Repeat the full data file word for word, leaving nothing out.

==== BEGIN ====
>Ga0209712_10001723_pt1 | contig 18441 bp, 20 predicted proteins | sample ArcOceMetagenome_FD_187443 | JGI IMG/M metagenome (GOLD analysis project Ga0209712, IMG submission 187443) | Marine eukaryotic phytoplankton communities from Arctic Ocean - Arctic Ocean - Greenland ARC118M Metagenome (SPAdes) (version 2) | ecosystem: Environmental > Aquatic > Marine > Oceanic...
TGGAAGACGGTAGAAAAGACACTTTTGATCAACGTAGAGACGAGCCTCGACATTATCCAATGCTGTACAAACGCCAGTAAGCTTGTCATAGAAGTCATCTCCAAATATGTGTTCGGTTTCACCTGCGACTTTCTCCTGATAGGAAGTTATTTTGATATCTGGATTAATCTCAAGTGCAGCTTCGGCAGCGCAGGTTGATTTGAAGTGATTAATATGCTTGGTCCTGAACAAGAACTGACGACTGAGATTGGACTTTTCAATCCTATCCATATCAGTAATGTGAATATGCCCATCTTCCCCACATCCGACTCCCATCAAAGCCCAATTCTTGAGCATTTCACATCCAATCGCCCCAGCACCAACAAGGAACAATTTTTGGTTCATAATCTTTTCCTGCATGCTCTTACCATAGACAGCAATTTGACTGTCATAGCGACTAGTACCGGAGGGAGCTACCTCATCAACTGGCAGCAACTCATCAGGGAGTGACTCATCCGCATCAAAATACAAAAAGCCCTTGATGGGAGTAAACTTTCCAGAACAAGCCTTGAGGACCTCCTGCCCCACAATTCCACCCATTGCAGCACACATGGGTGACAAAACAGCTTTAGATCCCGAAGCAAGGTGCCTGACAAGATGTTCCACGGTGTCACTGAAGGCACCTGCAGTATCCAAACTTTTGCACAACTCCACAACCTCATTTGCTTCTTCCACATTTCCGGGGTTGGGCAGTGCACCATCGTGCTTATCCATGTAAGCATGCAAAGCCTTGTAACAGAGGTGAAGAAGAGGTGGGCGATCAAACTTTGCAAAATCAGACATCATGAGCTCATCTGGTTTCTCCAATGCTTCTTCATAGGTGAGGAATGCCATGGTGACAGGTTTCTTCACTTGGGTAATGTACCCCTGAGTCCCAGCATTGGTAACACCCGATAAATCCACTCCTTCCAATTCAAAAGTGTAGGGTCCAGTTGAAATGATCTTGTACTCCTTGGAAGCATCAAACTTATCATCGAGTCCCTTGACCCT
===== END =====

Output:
>Ga0209712_10001723_pt1 | contig 18441 bp, 20 predicted proteins | sample ArcOceMetagenome_FD_187443 | JGI IMG/M metagenome (GOLD analysis project Ga0209712, IMG submission 187443) | Marine eukaryotic phytoplankton communities from Arctic Ocean - Arctic Ocean - Greenland ARC118M Metagenome (SPAdes) (version 2) | ecosystem: Environmental > Aquatic > Marine > Oceanic...
TGGAAGACGGTAGAAAAGACACTTTTGATCAACGTAGAGACGAGCCTCGACATTATCCAATGCTGTACAAACGCCAGTAAGCTTGTCATAGAAGTCATCTCCAAATATGTGTTCGGTTTCACCTGCGACTTTCTCCTGATAGGAAGTTATTTTGATATCTGGATTAATCTCAAGTGCAGCTTCGGCAGCGCAGGTTGATTTGAAGTGATTAATATGCTTGGTCCTGAACAAGAACTGACGACTGAGATTGGACTTTTCAATCCTATCCATATCAGTAATGTGAATATGCCCATCTTCCCCACATCCGACTCCCATCAAAGCCCAATTCTTGAGCATTTCACATCCAATCGCCCCAGCACCAACAAGGAACAATTTTTGGTTCATAATCTTTTCCTGCATGCTCTTACCATAGACAGCAATTTGACTGTCATAGCGACTAGTACCGGAGGGAGCTACCTCATCAACTGGCAGCAACTCATCAGGGAGTGACTCATCCGCATCAAAATACAAAAAGCCCTTGATGGGAGTAAACTTTCCAGAACAAGCCTTGAGGACCTCCTGCCCCACAATTCCACCCATTGCAGCACACATGGGTGACAAAACAGCTTTAGATCCCGAAGCAAGGTGCCTGACAAGATGTTCCACGGTGTCACTGAAGGCACCTGCAGTATCCAAACTTTTGCACAACTCCACAACCTCATTTGCTTCTTCCACATTTCCGGGGTTGGGCAGTGCACCATCGTGCTTATCCATGTAAGCATGCAAAGCCTTGTAACAGAGGTGAAGAAGAGGTGGGCGATCAAACTTTGCAAAATCAGACATCATGAGCTCATCTGGTTTCTCCAATGCTTCTTCATAGGTGAGGAATGCCATGGTGACAGGTTTCTTCACTTGGGTAATGTACCCCTGAGTCCCAGCATTGGTAACACCCGATAAATCCACTCCTTCCAATTCAAAAGTGTAGGGTCCAGTTGAAATGATCTTGTACTCCTTGGAAGCATCAAACTTATCATCGAGTCCCTTGACCCT